COOPERATIVE KEY 2005 - Exercise bases Graf Ignatievo and Krumovo
From the 24th of August through the 5th of September 2005
(with live flying taking place August 27 through September 4)
The multinational exercise is designed to enhance interoperability of NATO and partner nation air forces through cooperation and familiarization of the organization's procedures. Cooperative Key, first conducted in 1996, is designed as a combination air exercise, command post and live exercise. Allied Component Command headquarters Izmir is conducting the exercise.
"This exercise affords us a great opportunity to practice peace support operations in a combined scenario," said Lt. Col. Jim Fike, NATO medical exercise director and 401st Expeditionary Medical Squadron commander. “It’s a chance for our people, no matter what their rank or specialty, to work with their counterparts from other nations and gain invaluable experience while bolstering our NATO capabilities.
“In any exercise you get unit and individual training, but on a bigger scale is the ability to exercise in a larger coalition environment,” Colonel Fike said. “It’s a chance for operators to find out things that are and aren’t compatible.”
The exercise primarily takes place at two air bases in the central region of Bulgaria -- Graf Ignatievo and Krumovo. The scenario, involving about 1,650 servicemembers and more than 60 aircraft, focuses on an ongoing mandated NATO peace support operation. Two fictional former warring factions are in an unstable peace. A NATO-led peace support operation with partner nation participation is in place to enforce the peace and provide humanitarian assistance.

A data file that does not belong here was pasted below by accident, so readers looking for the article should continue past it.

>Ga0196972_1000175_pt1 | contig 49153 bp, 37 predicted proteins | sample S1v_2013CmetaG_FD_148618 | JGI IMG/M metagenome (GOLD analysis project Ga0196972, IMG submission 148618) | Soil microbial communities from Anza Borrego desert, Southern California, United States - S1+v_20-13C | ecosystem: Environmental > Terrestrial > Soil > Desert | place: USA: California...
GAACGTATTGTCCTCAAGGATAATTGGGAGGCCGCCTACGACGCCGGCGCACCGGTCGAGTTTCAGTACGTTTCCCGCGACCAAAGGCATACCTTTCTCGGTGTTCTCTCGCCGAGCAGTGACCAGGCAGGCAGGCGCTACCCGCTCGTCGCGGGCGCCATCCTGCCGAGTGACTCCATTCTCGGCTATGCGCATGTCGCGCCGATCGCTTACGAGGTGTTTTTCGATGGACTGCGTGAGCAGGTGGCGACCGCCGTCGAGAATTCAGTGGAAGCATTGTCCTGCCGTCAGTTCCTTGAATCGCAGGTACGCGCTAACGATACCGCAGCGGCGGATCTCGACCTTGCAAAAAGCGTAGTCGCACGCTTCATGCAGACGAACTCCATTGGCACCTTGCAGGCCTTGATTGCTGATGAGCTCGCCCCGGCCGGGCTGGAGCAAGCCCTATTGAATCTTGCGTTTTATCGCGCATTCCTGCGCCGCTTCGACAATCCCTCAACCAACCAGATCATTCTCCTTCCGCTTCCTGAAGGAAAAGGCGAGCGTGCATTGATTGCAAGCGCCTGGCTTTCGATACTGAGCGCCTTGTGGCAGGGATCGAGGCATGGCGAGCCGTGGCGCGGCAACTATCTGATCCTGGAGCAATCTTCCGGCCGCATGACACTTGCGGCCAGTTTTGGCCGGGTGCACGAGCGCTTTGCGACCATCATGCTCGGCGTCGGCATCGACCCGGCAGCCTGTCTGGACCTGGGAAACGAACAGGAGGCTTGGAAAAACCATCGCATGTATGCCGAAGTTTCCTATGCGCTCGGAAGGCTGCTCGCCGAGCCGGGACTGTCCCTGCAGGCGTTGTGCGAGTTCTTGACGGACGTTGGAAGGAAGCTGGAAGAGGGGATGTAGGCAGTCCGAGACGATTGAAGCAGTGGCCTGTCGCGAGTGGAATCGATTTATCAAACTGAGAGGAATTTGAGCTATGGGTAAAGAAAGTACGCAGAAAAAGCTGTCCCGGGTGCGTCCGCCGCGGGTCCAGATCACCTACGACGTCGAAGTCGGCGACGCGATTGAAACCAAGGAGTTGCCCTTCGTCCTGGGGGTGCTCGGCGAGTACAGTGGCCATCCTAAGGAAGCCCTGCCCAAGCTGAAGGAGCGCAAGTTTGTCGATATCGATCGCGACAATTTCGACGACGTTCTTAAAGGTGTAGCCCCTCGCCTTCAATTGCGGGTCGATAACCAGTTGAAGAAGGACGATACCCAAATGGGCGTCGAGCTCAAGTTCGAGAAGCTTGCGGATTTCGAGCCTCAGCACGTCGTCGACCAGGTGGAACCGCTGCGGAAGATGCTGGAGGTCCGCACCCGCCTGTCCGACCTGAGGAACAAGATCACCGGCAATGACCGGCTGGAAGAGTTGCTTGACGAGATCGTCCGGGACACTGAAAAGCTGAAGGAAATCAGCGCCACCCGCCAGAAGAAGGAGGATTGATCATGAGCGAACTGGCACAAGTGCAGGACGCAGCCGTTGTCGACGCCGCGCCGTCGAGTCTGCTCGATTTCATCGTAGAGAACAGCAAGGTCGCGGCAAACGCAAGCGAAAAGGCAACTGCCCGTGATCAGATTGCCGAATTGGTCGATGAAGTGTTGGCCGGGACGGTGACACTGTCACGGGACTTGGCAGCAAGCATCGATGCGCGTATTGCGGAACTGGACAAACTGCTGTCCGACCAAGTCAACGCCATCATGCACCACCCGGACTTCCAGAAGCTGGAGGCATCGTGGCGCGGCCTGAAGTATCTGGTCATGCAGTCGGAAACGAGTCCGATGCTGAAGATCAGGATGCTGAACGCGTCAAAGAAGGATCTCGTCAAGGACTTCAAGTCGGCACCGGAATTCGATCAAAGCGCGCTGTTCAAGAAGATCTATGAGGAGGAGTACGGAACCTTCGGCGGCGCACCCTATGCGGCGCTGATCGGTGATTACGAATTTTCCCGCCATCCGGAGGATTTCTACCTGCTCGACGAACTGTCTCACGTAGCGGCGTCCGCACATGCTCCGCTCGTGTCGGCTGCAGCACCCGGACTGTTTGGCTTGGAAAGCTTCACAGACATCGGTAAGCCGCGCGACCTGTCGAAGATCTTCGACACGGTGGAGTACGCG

Besides to the 21 participating nations, nine other nations will act as observers. For several of the nations, this is their first time participating in this exercise since becoming members of NATO.
“Bulgaria has the honor for the third time to (hold) the international exercise Cooperative Key. This is a clear expression for us of the successful integration processes in the international security system,” said Bulgarian air force Maj. Gen. Simeon Simeonov, Bulgarian air force headquarters chief of staff. “The exercise is a high responsibility for us being a full NATO member. Such exercises are very useful for everyone and they are a step forward to close relations and friendship among our countries.”
Bulgaria - (An-26, MiG-21bis, MiG-29A/UB, L-39ZA, Su-25K/UBK, Mi-17, Mi-24V and PC-9)
Greece - (opposition aircraft: A-7s from homebase Araxos)
Hungary - (Mi-17)
Latvia - (Mi-8MTV-1)
Lithuania - (Mi-8MTV-1 and An-26B)
Poland - (Mi-8RL)
Romania - (IAR-330SOCAT and C-130B)
Slovenia - (PC-9M and AS532AL)
Turkey - (AS532AL and F-16s from homebase as opposition aircraft)
USA - (HH-60G Pave Hawk from 56RQS)
Partnership for Peace (PfP) members
Croatia - (Mi-8MTV-1)
Macedonia - (Mi-17/Mi-24V)
Moldovia - (Mi-8MTV-1)
Ukraine - (IL-76MD)
Mediterranean Dialogue partners
Visit of NATO Secretary General Jaap de Hoop Scheffer